Nurses in the ER often juggle several patients of varying acuity. Patients who need further support will transfer to the ICU, where nurses usually have fewer than three patients. These specialties have some of the same skills and responsibilities, but they’re also distinct. Check out the responsibilities described in ICU nurse jobs for more insight.

Nursing in Urgent Care vs. Emergency Room

Nurses work in urgent care and emergency rooms, but these are two very different environments. While you’ll care for patients with a wide range of conditions and various levels of acuity in both settings, the patients in urgent care typically have non-life- or non-limb-threatening conditions. As such, those centers aren’t staffed the same way an emergency department is. An ER is staffed to deliver complex critical care around the clock. Urgent care centers tend to have defined working hours and not as extensive staffing.

How to Become an ER Nurse: 3 Steps

How long does it take to become an ER nurse? If you don’t yet have a nursing degree, becoming an RN and entering emergency medicine can take between two and six years, depending on your academic history. Follow the steps below to join this specialty.

Step 1: Go to Nursing School

Ready to get started earning your nursing degree? First you must complete a four-year bachelor of science in nursing (BSN) program or a two-year associate degree in nursing (ADN). You’ll take courses in assessments, psychiatric medicine, pharmacology, and more.

Nursing school is a challenging time for many students, but the long study hours and clinical experiences prepare you for a rewarding career. Learn more about how to get into nursing school.

Step 2: Pass the NCLEX-RN Exam

Once you graduate, you’ll must pass the National Council Licensure Exam to receive your RN license. This nationwide test includes multiple choice, clinical questions, and more to judge your readiness to practice nursing at the entry level. The NCLEX has been updated to reflect the newest standards, and you can prepare for exam day by studying methodically. Learn more about the new NCLEX.

Step 3: Nurse Residency in the Emergency Department

Once you have your license, congratulations! You can start applying to new grad nurse jobs. Many hospitals and healthcare systems have acute care nurse residency programs to help you transition into life as a professional nurse. You may be able to start working in the emergency department as a new grad, or you might gain experience in another department before making this transition.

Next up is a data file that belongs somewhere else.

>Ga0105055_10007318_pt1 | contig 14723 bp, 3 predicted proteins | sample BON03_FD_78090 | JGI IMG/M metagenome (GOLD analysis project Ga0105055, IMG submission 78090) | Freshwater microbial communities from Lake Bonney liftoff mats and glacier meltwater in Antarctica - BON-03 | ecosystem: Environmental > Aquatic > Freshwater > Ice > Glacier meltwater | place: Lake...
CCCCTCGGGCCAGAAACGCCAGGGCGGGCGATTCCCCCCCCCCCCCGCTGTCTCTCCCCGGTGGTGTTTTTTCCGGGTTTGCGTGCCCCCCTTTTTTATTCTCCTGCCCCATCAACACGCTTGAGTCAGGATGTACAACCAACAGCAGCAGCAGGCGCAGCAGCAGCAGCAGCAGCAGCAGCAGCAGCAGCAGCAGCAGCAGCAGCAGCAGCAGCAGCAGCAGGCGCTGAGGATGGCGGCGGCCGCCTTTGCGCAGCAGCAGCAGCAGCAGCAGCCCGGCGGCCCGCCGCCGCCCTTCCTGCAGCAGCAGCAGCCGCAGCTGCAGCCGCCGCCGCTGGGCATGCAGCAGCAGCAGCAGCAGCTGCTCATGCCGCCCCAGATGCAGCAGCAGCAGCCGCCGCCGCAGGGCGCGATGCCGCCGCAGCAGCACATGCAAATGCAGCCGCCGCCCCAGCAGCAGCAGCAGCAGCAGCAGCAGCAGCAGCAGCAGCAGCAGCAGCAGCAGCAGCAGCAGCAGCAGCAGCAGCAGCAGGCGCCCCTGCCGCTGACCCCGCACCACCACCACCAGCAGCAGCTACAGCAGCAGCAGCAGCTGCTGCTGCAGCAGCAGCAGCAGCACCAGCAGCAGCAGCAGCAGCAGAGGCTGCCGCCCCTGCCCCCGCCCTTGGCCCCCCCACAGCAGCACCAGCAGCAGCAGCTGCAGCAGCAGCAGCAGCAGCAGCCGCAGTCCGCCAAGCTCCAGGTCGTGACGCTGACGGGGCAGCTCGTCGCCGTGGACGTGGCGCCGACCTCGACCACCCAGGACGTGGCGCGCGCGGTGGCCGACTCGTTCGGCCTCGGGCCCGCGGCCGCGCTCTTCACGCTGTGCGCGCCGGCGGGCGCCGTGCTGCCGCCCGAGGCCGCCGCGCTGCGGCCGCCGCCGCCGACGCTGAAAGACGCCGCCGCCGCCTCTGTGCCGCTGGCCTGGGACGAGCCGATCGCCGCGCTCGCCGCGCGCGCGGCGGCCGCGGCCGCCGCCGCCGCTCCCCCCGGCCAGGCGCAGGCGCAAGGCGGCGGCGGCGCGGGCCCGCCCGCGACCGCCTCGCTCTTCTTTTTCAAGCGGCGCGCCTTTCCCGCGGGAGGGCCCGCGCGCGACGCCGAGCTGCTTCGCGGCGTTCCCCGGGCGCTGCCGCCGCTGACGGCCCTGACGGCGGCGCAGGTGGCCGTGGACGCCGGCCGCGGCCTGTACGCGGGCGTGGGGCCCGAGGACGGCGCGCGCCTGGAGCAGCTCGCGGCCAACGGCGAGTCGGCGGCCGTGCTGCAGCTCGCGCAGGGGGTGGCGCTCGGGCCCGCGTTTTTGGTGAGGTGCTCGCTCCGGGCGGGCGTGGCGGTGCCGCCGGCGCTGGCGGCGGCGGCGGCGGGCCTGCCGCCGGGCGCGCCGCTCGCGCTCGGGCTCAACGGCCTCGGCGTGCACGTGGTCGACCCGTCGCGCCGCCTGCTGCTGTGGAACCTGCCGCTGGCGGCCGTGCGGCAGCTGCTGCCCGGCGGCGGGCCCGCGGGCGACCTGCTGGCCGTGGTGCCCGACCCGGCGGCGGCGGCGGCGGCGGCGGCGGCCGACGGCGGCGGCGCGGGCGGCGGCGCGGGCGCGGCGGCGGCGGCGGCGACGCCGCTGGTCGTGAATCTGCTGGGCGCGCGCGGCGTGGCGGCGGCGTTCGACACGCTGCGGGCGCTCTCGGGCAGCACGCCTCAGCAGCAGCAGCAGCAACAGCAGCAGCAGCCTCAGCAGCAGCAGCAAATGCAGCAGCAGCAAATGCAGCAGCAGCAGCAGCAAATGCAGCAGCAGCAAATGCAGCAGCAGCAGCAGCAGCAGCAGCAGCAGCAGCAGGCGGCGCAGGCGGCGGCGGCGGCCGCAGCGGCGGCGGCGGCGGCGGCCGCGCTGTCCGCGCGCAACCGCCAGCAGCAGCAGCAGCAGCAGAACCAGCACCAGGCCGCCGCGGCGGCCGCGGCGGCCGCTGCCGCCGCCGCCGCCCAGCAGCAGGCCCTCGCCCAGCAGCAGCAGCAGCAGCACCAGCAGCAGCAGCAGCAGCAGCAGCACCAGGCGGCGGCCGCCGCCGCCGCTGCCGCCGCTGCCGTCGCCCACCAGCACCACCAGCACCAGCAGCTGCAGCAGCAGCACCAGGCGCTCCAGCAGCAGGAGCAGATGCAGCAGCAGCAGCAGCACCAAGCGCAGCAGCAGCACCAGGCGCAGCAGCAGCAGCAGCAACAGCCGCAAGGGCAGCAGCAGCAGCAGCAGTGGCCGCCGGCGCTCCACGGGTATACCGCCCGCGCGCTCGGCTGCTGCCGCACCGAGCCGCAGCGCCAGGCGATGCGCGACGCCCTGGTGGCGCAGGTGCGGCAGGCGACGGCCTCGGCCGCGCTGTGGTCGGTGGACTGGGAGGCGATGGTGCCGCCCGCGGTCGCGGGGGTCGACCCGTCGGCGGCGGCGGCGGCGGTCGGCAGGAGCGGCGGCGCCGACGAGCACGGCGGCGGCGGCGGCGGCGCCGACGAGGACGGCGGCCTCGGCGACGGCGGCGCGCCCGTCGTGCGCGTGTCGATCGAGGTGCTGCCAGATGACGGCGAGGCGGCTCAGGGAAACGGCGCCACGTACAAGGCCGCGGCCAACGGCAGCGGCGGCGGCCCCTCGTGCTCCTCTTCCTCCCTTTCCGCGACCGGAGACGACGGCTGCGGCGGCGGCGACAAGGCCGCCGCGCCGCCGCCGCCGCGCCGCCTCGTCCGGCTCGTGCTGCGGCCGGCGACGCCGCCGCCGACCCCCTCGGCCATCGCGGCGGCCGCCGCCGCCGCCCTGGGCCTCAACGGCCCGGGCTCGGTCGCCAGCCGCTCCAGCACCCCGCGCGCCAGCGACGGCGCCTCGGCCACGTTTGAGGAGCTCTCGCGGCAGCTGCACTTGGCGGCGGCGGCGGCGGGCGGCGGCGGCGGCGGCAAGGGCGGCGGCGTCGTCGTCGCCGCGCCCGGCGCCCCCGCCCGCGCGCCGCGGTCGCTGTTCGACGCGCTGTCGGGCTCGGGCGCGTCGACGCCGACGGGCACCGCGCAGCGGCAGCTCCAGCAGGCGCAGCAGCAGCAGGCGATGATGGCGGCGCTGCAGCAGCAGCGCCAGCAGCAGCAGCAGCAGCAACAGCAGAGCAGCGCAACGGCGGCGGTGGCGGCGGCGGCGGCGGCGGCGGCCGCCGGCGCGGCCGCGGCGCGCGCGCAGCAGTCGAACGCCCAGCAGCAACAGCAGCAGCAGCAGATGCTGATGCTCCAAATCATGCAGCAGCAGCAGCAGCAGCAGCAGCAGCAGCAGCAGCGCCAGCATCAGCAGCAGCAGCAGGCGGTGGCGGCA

Earning specialty certifications is an optional step along the path of how to become an ER nurse. It’s one of the best ways to deepen your skills and boost your ER nurse resume to give you a competitive edge for nursing roles. ER nurse certifications also help you build confidence in your practice. Check out some of the best certifications for ER nurses:

How Much Do ER Nurses Make?

The average ER nurse salary is $78,300 per year, but this number depends on your level of education, years of experience, facility, location, and other factors. If you’re just starting as a new graduate nurse, you can expect to be on the lower end of this spectrum, but with experience and certifications, your pay will likely increase. Explore ER nurse jobs to learn more about what you might earn.

The Bureau of Labor Statistics projects a 6% increase in nursing jobs in the next decade, which means an additional 193,100 jobs added to the market each year. Pursuing this field could be a stable and fulfilling career choice.

Exploring Nursing Roles?

Now that you know how to become an ER nurse, you might be curious about other nursing opportunities. Sign up for job notifications to get tailored opportunities sent directly to your inbox.